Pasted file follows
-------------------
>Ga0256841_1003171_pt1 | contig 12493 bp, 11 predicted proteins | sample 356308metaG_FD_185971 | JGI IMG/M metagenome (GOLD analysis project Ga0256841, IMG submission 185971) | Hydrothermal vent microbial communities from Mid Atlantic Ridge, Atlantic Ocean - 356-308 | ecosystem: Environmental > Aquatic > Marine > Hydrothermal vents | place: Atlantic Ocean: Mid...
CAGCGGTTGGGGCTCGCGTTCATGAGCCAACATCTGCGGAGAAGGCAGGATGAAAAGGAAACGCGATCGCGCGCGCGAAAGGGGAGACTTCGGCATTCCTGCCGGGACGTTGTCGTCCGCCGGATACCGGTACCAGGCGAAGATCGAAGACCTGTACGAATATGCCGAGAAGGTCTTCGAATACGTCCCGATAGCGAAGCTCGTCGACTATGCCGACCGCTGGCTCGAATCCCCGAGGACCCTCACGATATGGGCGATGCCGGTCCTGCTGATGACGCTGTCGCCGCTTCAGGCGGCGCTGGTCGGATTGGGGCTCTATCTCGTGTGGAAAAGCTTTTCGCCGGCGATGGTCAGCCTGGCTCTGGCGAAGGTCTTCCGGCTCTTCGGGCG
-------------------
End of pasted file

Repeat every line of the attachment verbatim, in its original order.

>Ga0256841_1003171_pt1 | contig 12493 bp, 11 predicted proteins | sample 356308metaG_FD_185971 | JGI IMG/M metagenome (GOLD analysis project Ga0256841, IMG submission 185971) | Hydrothermal vent microbial communities from Mid Atlantic Ridge, Atlantic Ocean - 356-308 | ecosystem: Environmental > Aquatic > Marine > Hydrothermal vents | place: Atlantic Ocean: Mid...
CAGCGGTTGGGGCTCGCGTTCATGAGCCAACATCTGCGGAGAAGGCAGGATGAAAAGGAAACGCGATCGCGCGCGCGAAAGGGGAGACTTCGGCATTCCTGCCGGGACGTTGTCGTCCGCCGGATACCGGTACCAGGCGAAGATCGAAGACCTGTACGAATATGCCGAGAAGGTCTTCGAATACGTCCCGATAGCGAAGCTCGTCGACTATGCCGACCGCTGGCTCGAATCCCCGAGGACCCTCACGATATGGGCGATGCCGGTCCTGCTGATGACGCTGTCGCCGCTTCAGGCGGCGCTGGTCGGATTGGGGCTCTATCTCGTGTGGAAAAGCTTTTCGCCGGCGATGGTCAGCCTGGCTCTGGCGAAGGTCTTCCGGCTCTTCGGGCG